Belle

August 12, 2014 § 1 Comment

ORIGIN:
Like “Bella“, a diminutive of “Belinda”, “Beulah”, etc., or names ending in “-ella” (such as “Isabella”, “Annabella”, “Arabella“, etc.), or names ending in “-belle” (such as “Maybelle”, “Dorabelle”, etc.) Possibly from French, meaning “beautiful”.

VARIATIONS and NICKNAMES:
Arabel, Arabella, Arabelle, Amabel, Amabella, Amabelle, Anabel, Anabella, Anabelle, Annabel, Annabella, Annabelle, Bell, Belle, Belina, Belinda, Belinha, Beulah, Elizabeth, Isabel, Isabella, Isabelle, Izabel, Izabella, Izabelle, Sabella, Sabelle, Zabel, Zabella, Zabelle, etc.

REFERENCES IN LITERATURE:
– Belle Archie (née White), Dr. Archie’s unpleasant wife, “one of those people who are stingy without motive or reason”, in The Song of the Lark by Willa Cather (written in 1915 and set in the 1890s).
– Belle Jeffreys, friend of the Gray girls and Berry Joy, in A Little Country Girl (1885), by Susan Coolidge.

Jackson

August 12, 2014 § 6 Comments

ORIGIN:
From an English last name, meaning “son of Jack“. Bet you didn’t know that.

VARIATIONS and NICKNAMES:
Jack, Jackie, Jacks, Jacky, Jak, Jakin, Jaks, Jax, Jaxon, Jaxson.

REFERENCES IN LITERATURE:
– Jackson Tainter, whose wife is a friend of the Gray girls and Berry Joy, in A Little Country Girl (1885), by Susan Coolidge.

WRITERS:
Jackson Lowry (b. 1947), pen name of American fantasy, science fiction, and Western author Robert E. Vardeman, who has also published under the pen names “Cliff Garnett”, “Daniel Moran”, “F.J. Hale”, “Edward S. Hudson”, “Karl Lassiter”, “Paul Kenyon”, and “Victor Appleton”.
– Jackson O’Reilly (1948-2007), pen name of American fantasy author James Oliver Rigney, Jr., who wrote under the pen names “Chang Lung”, “Reagan O’Neal”, and “Robert Jordan”.

Gorham

August 12, 2014 § Leave a comment

ORIGIN:
One of those “last names as first names” that were once a quite popular way for a mother’s maiden name to be passed on to her sons, “Gorham” was an Old English place name, meaning “muddy farmland”.

VARIATIONS and NICKNAMES:
None that I’m aware of . . .

REFERENCES IN LITERATURE:
– Gorham Allerton, friend of the Gray girls and Berry Joy, in A Little Country Girl (1885), by Susan Coolidge.

Maude

August 12, 2014 § 3 Comments

ORIGIN:
An alternative English spelling of “Maud”, a diminutive of “Matilda“.

VARIATIONS and NICKNAMES:
Malta, Mat, Mathilda, Matilda, Mattie, Matty, Maud, Maudie, Tilda, Tilde, Tillie, Tilly, etc.

REFERENCES IN LITERATURE:
– Maude Tucker, friend of the Gray girls and Berry Joy, sister of Sue Tucker, in A Little Country Girl (1885), by Susan Coolidge.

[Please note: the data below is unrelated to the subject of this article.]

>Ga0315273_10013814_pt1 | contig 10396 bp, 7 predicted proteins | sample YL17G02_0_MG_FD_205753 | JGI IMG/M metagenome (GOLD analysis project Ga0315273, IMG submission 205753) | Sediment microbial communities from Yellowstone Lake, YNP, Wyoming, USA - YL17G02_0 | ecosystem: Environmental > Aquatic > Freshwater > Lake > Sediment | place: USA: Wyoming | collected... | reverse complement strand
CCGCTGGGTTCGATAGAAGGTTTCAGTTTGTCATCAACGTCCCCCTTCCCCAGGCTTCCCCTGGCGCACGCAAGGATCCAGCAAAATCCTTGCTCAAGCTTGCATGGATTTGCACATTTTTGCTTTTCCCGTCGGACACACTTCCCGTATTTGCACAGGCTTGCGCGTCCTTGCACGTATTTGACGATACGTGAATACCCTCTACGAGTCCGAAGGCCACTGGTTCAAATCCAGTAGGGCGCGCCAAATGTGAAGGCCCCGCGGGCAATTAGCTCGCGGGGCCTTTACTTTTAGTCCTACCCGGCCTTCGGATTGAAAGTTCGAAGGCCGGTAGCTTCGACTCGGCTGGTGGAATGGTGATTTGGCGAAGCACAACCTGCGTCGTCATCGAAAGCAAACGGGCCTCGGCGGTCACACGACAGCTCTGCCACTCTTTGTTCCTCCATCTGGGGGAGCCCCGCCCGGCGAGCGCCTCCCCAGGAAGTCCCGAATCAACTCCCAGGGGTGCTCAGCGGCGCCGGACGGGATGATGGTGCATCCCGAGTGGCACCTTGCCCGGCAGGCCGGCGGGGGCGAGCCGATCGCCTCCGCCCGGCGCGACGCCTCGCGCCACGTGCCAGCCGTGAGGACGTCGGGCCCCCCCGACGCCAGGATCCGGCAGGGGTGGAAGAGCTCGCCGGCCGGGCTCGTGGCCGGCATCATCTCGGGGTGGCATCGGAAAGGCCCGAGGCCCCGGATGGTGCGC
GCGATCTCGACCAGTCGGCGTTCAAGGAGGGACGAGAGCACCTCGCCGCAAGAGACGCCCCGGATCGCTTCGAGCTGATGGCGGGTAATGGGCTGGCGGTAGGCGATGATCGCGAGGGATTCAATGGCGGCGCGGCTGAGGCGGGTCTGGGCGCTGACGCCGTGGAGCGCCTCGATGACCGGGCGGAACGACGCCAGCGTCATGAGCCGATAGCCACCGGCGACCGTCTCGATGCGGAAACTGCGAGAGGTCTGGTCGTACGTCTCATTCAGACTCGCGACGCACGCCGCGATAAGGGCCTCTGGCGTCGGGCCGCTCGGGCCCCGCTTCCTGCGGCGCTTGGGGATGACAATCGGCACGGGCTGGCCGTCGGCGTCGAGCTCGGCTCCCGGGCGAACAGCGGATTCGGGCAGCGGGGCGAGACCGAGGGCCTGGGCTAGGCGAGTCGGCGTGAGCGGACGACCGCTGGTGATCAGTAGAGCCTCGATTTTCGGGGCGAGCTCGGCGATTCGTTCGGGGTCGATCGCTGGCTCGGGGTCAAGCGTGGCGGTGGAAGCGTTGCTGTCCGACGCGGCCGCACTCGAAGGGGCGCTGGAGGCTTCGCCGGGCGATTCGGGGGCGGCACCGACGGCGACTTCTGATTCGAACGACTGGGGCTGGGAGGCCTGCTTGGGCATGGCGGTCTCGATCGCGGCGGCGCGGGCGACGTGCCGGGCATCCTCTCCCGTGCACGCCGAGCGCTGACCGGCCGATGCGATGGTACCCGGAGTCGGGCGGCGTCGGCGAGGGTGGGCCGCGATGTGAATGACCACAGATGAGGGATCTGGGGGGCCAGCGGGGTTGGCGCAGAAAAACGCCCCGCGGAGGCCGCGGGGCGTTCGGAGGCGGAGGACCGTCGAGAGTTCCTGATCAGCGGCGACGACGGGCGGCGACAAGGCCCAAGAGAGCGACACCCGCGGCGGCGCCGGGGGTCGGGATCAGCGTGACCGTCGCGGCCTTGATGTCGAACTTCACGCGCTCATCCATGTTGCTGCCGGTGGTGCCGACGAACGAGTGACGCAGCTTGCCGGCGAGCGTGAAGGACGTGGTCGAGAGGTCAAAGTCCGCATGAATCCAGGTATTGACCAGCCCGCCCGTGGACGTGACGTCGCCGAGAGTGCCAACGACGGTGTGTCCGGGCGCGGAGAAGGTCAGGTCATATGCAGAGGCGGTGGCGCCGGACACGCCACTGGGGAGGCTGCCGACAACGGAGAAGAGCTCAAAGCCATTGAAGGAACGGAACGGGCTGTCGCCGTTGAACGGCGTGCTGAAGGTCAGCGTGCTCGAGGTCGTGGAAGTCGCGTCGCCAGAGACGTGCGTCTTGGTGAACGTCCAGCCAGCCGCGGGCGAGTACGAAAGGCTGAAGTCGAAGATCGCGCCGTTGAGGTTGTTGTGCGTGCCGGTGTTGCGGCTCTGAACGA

Sue

August 12, 2014 § 2 Comments

ORIGIN:
Shortened version of “Susan“, “Susanna”, etc.

VARIATIONS and NICKNAMES:
Sooki, Sookie, Sooky, Su, Suse, Susey, Susi, Susie, Susy, Sukey, Suki, Sukie, Suze, Suzey, Suzi, Suzie, Suzy, Zooey, Zooie, Zsazsa, Zsuzsa, Zsuzsi, Zsuzsu, Zu, Zuza, Zuzi, Zuzia, Zuzu, etc.

REFERENCES IN LITERATURE:
Sue Mayo, poor little Jessie Mayo’s little sister, one of the girls Doctor Tom tells the story of Sylvie to, in “The Story of Little Syl”, from The Youngest Miss Lorton, and Other Stories by Nora Perry (1889).
Sue Tucker, a friend of the Gray girls and Berry Joy, and sister of Maude Tucker, in A Little Country Girl (1885), by Susan Coolidge.

WRITERS:
– Sue Grafton (b. 1940), American crime novelist.
– Sue Townsend (1946-2014), English writer and humorist.

QUOTATIONS:
– From the popular ballad “Black Ey’d Susan, or Sweet William’s Farewell“, by John Gay, first published in 1730: “‘If to far India’s coast we sail, / Thy eyes are seen in diamonds bright, / Thy breath is Afric’s spicy gale, / Thy skin is ivory, so white. / Thus every beauteous object that I view, / Wakes in my soul some charm of lovely Sue.'”

Freddy

August 12, 2014 § 1 Comment

ORIGIN:
Diminutive of “Frederick“, meaning “peaceful ruler”. Sometimes used as a diminutive of “Alfred”, “Manfred”, “Wilfred”, etc., or, for girls, for names like “Frederica” or “Winifred”.

VARIATIONS and NICKNAMES:
For girls: Freda, Freddi, Freddie, Frieda, Fritzi.
For boys: Fred, Fredde, Freddie, Fredo, Fritz.

REFERENCES IN LITERATURE:
– Freddy Allen, whose wife is a friend of the Gray girls and Berry Joy, and frequently serves as chaperone for their parties, in A Little Country Girl (1885), by Susan Coolidge.

Arnold

August 12, 2014 § 1 Comment

ORIGIN:
Germanic, meaning “eagle power” or “strong as an eagle”.

VARIATIONS and NICKNAMES:
Arend, Arn, Arnaldo, Arndt, Arne, Arnie, Arnaud, Arnoud, Arny, etc.

REFERENCES IN LITERATURE:
– Arnold Foster, friend of the Gray girls and Berry Joy, brother of Dick Foster, in A Little Country Girl (1885), by Susan Coolidge.

WRITERS:
– Arnold Bennett (1867-1931), English critic, essayist, novelist, and playwright.

Dick

August 12, 2014 § 2 Comments

ORIGIN:
Diminutive of the English name “Richard“, meaning “strong ruler” or “brave power”, or of the Dutch name “Diederick”, meaning “ruler of the people”.

VARIATIONS and NICKNAMES:
Dickey, Dickie, Dickon, Dickson, Dicky, Dicun, Dix, Dixon, Ric, Rich, Richie, Rick, Rickey, Rickie, Ricky, Ritchie, etc.

REFERENCES IN LITERATURE:
Dick, the most talented wrestler in the unfriendly group of “Kirke’s Lambs” John Ridd runs into, after risking his life to save Tom Faggus from the danger of the Monmouth Rebellion, in Lorna Doone, by R.D. Blackmore (written in 1869, set in the 1670s-1680s).
“Unc’ Dick”, the “ancient wagoner” hired by Jack Roden to carry him to his new estate, in Virginia of Virginia, written by Amélie Rives in 1888.
Dick Brisbane, one of Fred’s friends in The Song of the Lark by Willa Cather (written in 1915 and set in the 1890s).
Dick Fancy, a member of Captain Cully’s bad of freebooters, in the fantasy novel The Last Unicorn (1968) by Peter S. Beagle.